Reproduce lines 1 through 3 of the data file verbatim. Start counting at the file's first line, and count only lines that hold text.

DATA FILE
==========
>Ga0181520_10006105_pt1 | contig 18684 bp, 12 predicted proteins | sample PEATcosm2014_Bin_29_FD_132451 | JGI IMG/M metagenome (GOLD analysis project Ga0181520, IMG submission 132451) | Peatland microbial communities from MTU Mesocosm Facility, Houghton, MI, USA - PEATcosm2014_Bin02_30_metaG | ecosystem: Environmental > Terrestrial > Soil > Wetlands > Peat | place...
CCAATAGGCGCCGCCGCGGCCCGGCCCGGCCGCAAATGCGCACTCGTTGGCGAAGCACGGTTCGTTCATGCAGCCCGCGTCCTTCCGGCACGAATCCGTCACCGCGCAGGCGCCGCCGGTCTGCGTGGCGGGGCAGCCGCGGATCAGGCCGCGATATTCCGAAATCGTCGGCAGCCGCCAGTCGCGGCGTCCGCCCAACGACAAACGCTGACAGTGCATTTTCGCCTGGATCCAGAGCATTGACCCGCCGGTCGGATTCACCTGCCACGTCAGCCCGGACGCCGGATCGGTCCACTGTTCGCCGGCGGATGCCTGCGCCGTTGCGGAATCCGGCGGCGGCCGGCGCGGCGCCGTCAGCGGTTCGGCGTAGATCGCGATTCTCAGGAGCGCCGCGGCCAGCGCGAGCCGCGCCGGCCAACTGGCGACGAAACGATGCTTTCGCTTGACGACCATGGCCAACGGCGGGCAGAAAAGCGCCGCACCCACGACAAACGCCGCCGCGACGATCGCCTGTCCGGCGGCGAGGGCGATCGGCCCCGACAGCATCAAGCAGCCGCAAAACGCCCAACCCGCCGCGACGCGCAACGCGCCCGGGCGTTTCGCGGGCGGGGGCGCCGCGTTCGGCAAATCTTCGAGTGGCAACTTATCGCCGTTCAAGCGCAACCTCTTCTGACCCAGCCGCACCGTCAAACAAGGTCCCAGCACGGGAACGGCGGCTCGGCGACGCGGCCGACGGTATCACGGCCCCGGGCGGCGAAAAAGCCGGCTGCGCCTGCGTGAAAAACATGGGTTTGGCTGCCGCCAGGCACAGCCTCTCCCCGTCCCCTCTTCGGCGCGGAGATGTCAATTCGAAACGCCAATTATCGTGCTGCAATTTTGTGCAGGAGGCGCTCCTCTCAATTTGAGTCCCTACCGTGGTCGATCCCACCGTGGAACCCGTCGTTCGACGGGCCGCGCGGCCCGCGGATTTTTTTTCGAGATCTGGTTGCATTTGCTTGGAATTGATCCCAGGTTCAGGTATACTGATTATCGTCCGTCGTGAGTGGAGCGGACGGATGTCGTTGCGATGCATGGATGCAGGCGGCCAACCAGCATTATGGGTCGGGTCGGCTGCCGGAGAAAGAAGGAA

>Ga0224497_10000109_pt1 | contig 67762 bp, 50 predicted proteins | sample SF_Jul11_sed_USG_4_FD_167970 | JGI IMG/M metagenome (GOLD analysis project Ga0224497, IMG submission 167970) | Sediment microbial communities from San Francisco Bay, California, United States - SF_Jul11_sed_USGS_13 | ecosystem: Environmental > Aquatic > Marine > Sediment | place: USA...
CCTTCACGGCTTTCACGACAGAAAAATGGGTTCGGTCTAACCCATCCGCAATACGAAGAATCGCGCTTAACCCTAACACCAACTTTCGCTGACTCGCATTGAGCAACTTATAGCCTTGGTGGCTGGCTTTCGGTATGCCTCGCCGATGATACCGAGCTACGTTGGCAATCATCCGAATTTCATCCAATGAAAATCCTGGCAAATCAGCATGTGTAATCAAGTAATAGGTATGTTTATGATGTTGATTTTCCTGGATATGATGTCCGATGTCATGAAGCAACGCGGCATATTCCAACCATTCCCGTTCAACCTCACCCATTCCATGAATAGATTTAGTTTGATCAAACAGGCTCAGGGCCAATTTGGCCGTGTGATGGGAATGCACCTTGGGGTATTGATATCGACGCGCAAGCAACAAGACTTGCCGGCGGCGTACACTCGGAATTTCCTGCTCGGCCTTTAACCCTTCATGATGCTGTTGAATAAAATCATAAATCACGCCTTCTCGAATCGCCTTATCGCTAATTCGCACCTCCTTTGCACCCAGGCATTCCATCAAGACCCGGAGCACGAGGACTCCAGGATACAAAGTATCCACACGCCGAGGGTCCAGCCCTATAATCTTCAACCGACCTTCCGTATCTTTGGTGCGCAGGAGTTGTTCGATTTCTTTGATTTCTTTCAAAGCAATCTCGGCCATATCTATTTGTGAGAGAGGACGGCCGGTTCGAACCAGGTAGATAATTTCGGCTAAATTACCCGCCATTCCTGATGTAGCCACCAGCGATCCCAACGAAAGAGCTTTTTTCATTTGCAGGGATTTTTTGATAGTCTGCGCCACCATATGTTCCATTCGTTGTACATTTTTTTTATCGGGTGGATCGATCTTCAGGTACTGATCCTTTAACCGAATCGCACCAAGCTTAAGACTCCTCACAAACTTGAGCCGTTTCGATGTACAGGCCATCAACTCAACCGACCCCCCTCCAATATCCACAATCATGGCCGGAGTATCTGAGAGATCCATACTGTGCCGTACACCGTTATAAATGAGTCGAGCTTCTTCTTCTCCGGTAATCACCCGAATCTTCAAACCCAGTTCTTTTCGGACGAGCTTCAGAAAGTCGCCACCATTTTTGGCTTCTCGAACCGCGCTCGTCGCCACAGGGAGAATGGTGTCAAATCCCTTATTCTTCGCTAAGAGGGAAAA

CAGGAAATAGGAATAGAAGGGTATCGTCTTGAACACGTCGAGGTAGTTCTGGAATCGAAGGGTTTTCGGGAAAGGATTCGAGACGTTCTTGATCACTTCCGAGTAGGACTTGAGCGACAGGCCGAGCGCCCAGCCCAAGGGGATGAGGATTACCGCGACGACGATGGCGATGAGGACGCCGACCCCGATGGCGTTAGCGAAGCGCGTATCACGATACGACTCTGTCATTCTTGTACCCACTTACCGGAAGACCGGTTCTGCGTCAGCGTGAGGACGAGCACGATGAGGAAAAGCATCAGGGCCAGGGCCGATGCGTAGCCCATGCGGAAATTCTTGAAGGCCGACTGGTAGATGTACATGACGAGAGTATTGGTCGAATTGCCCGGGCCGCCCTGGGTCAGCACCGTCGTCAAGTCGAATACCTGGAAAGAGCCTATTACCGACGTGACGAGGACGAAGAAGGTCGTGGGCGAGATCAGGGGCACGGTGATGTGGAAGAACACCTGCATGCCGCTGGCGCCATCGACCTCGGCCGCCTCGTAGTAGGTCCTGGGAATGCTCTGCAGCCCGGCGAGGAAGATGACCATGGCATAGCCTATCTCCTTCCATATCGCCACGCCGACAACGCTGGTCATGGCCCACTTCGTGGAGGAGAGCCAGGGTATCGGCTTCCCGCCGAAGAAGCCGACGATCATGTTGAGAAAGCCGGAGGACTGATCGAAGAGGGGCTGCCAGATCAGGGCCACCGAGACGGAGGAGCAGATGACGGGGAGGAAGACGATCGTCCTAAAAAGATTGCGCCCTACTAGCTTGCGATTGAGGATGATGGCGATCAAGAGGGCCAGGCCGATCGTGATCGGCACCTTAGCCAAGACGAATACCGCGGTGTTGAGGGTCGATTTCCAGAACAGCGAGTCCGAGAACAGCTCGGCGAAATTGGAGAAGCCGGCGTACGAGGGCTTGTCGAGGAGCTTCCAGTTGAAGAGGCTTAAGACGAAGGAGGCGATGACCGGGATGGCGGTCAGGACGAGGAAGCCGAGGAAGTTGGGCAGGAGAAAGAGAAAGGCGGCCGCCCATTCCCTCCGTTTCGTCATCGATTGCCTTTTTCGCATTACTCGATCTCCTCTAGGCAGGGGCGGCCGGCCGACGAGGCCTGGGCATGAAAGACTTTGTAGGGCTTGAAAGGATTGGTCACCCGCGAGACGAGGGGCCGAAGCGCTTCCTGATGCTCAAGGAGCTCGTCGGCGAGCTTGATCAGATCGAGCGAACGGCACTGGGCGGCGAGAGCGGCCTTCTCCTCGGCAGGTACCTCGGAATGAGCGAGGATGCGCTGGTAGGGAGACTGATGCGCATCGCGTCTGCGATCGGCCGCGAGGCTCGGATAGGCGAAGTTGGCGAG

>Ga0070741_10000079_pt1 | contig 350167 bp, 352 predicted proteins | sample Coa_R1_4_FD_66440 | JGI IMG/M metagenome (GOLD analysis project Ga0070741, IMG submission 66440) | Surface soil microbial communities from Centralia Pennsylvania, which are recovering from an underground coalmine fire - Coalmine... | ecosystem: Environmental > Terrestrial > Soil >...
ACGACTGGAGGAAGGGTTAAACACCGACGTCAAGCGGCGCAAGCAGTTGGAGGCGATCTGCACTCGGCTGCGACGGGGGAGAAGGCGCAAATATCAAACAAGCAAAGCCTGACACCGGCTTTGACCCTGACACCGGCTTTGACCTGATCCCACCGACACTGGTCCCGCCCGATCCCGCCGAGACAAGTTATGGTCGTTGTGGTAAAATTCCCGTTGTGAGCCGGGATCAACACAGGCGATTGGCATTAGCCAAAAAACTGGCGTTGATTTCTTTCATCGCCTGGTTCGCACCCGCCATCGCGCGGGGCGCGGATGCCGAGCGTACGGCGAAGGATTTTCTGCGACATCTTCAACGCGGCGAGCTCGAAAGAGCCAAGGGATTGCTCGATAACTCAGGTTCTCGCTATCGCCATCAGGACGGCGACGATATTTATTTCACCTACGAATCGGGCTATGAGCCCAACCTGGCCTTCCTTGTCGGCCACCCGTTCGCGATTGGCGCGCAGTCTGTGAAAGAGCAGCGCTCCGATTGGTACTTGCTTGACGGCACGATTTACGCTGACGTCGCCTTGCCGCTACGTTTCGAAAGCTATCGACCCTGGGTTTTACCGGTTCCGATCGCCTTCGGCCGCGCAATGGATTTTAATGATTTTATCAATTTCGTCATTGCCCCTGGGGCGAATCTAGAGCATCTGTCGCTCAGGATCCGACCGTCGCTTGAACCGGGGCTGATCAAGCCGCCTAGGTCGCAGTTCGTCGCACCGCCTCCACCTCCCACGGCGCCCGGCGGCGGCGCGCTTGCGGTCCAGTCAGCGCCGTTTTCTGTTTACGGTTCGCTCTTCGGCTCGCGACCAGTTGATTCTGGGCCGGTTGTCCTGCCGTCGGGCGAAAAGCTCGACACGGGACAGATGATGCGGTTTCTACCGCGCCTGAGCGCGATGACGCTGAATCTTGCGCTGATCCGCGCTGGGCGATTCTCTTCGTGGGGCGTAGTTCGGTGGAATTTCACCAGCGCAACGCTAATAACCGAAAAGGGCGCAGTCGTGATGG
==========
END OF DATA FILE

>Ga0181520_10006105_pt1 | contig 18684 bp, 12 predicted proteins | sample PEATcosm2014_Bin_29_FD_132451 | JGI IMG/M metagenome (GOLD analysis project Ga0181520, IMG submission 132451) | Peatland microbial communities from MTU Mesocosm Facility, Houghton, MI, USA - PEATcosm2014_Bin02_30_metaG | ecosystem: Environmental > Terrestrial > Soil > Wetlands > Peat | place...
CCAATAGGCGCCGCCGCGGCCCGGCCCGGCCGCAAATGCGCACTCGTTGGCGAAGCACGGTTCGTTCATGCAGCCCGCGTCCTTCCGGCACGAATCCGTCACCGCGCAGGCGCCGCCGGTCTGCGTGGCGGGGCAGCCGCGGATCAGGCCGCGATATTCCGAAATCGTCGGCAGCCGCCAGTCGCGGCGTCCGCCCAACGACAAACGCTGACAGTGCATTTTCGCCTGGATCCAGAGCATTGACCCGCCGGTCGGATTCACCTGCCACGTCAGCCCGGACGCCGGATCGGTCCACTGTTCGCCGGCGGATGCCTGCGCCGTTGCGGAATCCGGCGGCGGCCGGCGCGGCGCCGTCAGCGGTTCGGCGTAGATCGCGATTCTCAGGAGCGCCGCGGCCAGCGCGAGCCGCGCCGGCCAACTGGCGACGAAACGATGCTTTCGCTTGACGACCATGGCCAACGGCGGGCAGAAAAGCGCCGCACCCACGACAAACGCCGCCGCGACGATCGCCTGTCCGGCGGCGAGGGCGATCGGCCCCGACAGCATCAAGCAGCCGCAAAACGCCCAACCCGCCGCGACGCGCAACGCGCCCGGGCGTTTCGCGGGCGGGGGCGCCGCGTTCGGCAAATCTTCGAGTGGCAACTTATCGCCGTTCAAGCGCAACCTCTTCTGACCCAGCCGCACCGTCAAACAAGGTCCCAGCACGGGAACGGCGGCTCGGCGACGCGGCCGACGGTATCACGGCCCCGGGCGGCGAAAAAGCCGGCTGCGCCTGCGTGAAAAACATGGGTTTGGCTGCCGCCAGGCACAGCCTCTCCCCGTCCCCTCTTCGGCGCGGAGATGTCAATTCGAAACGCCAATTATCGTGCTGCAATTTTGTGCAGGAGGCGCTCCTCTCAATTTGAGTCCCTACCGTGGTCGATCCCACCGTGGAACCCGTCGTTCGACGGGCCGCGCGGCCCGCGGATTTTTTTTCGAGATCTGGTTGCATTTGCTTGGAATTGATCCCAGGTTCAGGTATACTGATTATCGTCCGTCGTGAGTGGAGCGGACGGATGTCGTTGCGATGCATGGATGCAGGCGGCCAACCAGCATTATGGGTCGGGTCGGCTGCCGGAGAAAGAAGGAA

>Ga0224497_10000109_pt1 | contig 67762 bp, 50 predicted proteins | sample SF_Jul11_sed_USG_4_FD_167970 | JGI IMG/M metagenome (GOLD analysis project Ga0224497, IMG submission 167970) | Sediment microbial communities from San Francisco Bay, California, United States - SF_Jul11_sed_USGS_13 | ecosystem: Environmental > Aquatic > Marine > Sediment | place: USA...